The better they are at design, the more impressive their work is.
Likewise, the same goes for graphic designers.
The more a graphic designer knows about programming, the better their web designs will be.
A designer needs to know at least a little programming to create a beautiful website.
These are some of technical aspects to consider when producing a beautiful web site.
But they’re not the only things that make for beautiful web design.
Let’s look at some of the more specific tips and tricks to creating a beautiful web design.
1. Creating tone of voice and emotions through beautiful website design
In 2012 web sites became friendlier.
They lost their old boring corporate look and became personal, informal, trendy and friendly.
This was down to two reasons:
- Social media made everyone social, bringing back that human touch to sales and information.
- The new, big internet businesses were not corporate types in skyscrapers and suits, they were programmers in their garages developing software suites.
A new generation of businesses broke the tone of being formally professional.
Instead, they made themselves likeably professional.
In doing so they created a new era where tone of voice was extremely important in a web design.
Each aspect of vocal and literal communication will be considered to create a brand voice:
Whilst the language will be unique, connecting to a specific demographic, the choice of typography will reinforce a tone of voice with style, to emphasise on what’s being said.
This tone of voice will be apparent throughout the web design, using language, text formatting and typesetting to consistently communicate a specific voice through menu systems, page names, call to actions and literally any text content available.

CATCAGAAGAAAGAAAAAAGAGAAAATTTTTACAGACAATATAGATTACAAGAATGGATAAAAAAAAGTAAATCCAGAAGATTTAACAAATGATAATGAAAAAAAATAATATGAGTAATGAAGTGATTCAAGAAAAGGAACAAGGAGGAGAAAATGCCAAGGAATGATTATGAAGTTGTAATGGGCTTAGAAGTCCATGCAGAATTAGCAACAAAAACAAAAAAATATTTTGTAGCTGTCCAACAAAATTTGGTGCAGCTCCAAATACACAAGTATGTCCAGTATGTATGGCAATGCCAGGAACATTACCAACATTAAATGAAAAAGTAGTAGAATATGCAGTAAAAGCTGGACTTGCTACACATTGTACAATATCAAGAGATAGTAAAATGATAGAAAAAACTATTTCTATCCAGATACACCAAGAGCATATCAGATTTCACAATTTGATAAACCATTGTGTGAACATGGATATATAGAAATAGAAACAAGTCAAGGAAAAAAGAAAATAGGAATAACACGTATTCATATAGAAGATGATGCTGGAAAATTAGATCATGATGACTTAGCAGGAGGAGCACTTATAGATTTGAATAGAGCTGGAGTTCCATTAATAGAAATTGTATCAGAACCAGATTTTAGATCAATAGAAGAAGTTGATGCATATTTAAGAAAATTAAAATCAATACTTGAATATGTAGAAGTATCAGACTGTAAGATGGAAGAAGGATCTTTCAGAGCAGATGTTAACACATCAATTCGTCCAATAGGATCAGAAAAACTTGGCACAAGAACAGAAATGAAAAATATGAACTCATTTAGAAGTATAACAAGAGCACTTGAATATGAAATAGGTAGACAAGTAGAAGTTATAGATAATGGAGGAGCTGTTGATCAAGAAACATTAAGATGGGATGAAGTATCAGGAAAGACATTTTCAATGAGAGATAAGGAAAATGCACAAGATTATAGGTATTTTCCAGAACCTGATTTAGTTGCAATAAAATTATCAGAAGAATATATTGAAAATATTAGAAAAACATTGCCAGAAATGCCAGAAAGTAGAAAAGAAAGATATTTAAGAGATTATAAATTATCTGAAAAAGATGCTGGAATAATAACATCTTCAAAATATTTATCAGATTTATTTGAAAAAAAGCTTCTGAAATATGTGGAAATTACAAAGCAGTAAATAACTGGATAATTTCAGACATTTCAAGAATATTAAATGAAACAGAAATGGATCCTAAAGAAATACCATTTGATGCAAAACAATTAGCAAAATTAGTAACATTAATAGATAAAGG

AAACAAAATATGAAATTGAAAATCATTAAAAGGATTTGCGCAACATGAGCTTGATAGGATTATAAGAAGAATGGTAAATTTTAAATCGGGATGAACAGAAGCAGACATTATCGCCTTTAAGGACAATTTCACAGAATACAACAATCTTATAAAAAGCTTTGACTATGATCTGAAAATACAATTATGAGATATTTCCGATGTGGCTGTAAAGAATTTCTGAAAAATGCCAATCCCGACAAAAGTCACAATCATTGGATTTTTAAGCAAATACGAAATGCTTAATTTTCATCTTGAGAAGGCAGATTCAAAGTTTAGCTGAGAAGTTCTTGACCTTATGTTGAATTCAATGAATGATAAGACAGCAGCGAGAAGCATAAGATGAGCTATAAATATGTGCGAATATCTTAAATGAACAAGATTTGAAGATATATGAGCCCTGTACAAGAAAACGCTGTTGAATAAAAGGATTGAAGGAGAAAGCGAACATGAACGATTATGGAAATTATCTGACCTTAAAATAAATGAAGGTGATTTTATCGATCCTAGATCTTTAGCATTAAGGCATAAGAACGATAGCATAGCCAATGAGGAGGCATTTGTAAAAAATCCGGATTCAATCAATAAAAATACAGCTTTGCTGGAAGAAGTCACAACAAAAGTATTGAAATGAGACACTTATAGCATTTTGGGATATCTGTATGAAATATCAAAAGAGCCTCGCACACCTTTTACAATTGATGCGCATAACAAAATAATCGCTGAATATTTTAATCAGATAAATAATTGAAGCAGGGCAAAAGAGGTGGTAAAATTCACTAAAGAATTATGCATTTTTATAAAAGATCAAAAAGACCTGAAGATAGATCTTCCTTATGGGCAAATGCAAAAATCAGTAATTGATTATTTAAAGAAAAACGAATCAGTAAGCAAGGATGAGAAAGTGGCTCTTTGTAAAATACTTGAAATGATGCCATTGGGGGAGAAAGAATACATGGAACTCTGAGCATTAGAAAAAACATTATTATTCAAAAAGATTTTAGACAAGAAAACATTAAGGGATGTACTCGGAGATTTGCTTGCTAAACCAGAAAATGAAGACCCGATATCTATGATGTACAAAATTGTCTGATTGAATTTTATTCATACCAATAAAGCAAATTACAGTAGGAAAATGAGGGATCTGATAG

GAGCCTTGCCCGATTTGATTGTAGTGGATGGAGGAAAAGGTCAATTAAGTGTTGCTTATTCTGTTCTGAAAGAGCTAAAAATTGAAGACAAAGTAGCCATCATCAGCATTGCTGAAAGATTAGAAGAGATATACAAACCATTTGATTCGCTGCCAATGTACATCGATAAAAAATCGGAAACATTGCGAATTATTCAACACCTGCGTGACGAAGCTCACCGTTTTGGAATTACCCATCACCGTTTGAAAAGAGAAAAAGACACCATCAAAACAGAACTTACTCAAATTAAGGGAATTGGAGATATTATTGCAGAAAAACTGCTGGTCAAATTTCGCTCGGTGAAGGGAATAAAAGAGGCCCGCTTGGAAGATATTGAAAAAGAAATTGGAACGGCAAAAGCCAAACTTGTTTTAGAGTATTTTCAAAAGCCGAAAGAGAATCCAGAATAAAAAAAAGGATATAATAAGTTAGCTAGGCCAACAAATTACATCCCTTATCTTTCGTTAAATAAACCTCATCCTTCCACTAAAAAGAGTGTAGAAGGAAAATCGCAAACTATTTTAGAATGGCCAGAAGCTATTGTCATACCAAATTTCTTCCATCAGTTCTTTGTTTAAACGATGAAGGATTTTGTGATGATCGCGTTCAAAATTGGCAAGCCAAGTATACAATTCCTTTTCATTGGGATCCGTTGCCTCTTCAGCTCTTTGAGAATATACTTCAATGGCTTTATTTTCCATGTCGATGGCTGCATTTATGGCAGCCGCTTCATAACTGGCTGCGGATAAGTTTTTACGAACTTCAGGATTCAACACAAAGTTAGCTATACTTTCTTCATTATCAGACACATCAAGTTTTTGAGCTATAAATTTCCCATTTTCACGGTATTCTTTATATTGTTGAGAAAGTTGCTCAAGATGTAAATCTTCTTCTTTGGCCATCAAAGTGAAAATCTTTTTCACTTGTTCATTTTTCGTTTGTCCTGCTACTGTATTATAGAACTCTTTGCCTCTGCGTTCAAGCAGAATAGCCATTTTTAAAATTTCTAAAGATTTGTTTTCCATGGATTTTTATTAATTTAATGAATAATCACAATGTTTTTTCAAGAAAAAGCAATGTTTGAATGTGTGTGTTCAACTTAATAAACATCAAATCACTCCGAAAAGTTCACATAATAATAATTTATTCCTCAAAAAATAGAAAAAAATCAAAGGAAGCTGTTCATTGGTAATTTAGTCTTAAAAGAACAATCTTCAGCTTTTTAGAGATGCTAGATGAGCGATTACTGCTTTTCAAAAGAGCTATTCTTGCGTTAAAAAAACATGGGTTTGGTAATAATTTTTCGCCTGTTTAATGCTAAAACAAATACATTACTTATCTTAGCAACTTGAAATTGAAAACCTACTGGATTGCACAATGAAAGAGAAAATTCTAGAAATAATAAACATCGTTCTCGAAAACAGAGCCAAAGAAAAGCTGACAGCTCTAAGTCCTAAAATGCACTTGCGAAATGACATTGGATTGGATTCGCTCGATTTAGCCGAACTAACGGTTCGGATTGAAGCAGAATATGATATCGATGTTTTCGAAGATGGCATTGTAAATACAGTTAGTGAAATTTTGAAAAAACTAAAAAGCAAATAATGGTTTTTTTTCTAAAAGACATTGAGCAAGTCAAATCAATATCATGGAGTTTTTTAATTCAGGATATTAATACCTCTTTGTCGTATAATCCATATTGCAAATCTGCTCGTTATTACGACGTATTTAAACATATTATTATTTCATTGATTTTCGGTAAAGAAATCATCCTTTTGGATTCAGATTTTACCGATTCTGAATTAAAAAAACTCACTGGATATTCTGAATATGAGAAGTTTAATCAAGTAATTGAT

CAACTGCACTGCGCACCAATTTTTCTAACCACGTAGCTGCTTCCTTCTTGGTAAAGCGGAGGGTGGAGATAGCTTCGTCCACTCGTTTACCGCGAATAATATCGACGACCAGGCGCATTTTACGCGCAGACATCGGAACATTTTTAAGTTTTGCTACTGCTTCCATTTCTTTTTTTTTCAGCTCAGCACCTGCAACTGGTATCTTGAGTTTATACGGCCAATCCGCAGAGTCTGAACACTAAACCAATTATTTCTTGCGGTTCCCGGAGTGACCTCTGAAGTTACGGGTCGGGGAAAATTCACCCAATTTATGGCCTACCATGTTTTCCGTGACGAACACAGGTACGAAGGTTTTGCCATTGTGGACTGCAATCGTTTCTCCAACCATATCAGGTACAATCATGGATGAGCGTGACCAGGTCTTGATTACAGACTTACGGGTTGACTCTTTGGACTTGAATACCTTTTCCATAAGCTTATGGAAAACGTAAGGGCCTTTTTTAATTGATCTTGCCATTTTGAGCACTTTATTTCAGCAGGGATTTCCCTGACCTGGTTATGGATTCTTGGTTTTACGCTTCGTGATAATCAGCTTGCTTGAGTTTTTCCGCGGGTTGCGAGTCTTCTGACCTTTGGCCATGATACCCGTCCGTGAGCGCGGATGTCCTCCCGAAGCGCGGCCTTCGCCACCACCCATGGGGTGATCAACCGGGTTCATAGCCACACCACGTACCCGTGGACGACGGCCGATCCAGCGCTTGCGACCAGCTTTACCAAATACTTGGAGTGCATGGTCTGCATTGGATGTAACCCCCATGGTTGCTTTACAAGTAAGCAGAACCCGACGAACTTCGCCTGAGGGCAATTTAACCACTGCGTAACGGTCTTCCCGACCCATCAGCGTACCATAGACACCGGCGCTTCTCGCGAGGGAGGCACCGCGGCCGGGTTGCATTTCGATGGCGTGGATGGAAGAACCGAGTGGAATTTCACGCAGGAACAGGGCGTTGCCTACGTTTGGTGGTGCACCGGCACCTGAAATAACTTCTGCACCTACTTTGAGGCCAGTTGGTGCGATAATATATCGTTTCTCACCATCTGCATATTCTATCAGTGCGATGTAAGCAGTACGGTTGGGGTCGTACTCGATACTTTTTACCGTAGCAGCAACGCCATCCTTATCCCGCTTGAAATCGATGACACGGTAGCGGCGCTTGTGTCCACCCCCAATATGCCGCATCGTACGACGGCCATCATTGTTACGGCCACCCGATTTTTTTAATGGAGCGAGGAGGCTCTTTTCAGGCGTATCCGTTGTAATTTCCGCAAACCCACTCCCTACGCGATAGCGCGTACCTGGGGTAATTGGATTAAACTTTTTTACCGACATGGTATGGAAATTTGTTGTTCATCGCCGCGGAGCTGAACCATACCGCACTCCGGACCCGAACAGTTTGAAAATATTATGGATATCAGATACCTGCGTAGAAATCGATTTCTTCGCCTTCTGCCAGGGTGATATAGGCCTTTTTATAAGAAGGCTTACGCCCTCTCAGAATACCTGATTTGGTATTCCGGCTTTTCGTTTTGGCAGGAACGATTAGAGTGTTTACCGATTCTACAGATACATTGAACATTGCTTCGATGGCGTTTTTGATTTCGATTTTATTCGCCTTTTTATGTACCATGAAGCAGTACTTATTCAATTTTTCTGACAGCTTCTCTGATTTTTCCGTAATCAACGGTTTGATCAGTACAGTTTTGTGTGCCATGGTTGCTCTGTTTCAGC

Make sure you develop a tone of voice for your web design before you start designing.
To do so you may need to figure out what the brand is about and who’s being targeted.
Check out our article about Creating a lifestyle brand to get more info on who you should be targeting and how, to create a tone of voice for a website and brand.
A tone of voice will form the foundation for a web design that communciates originally and beautifully.
2. Beautiful Scrolling Websites & Beautiful Sales Journeys
There was a time when clients were adamant on staying above the fold and cluttering up the hero section.
And to be honest, I’m still asked to do the same thing today.
Whilst I get the whole point of staying above the fold, there’s two great benefits of scrolling.
- Within a browser, a webpage can be as long as you want.
There’s infinite space to tell a well-coordinated story that hits harder than a quick sales pitch above the fold.
- Thanks to smaller devices, everyone will have to scroll at some point when looking at a website.
There’s no escaping the scroll, so use it.
Scrolling is not just back in fashion, it’s a necessity for mobile optimisation.
If you’re building a website, don’t be concerned with going below the fold.
Think how you can use it more effectively to create a compelling sales journey.
Sales journeys on websites are no longer boring novels full of text, they’re short and sweet chapters with illustrations, painting a bigger picture.
Start by writing engaging website copy and create a sales story to take the user down the page.
- Break down your copy into sections
- Plan how it can run down the page
- Use links to drive users to different pages.
Despite the above, you also need to be careful not to go overboard and fill the page with boring, too specific or irrelevant content, making the page too long.
- Think of everything you want to put on the page
- Strip it down to the 5 most important things you think need to go on the page
- Organise it on the page with a hierarchical structure.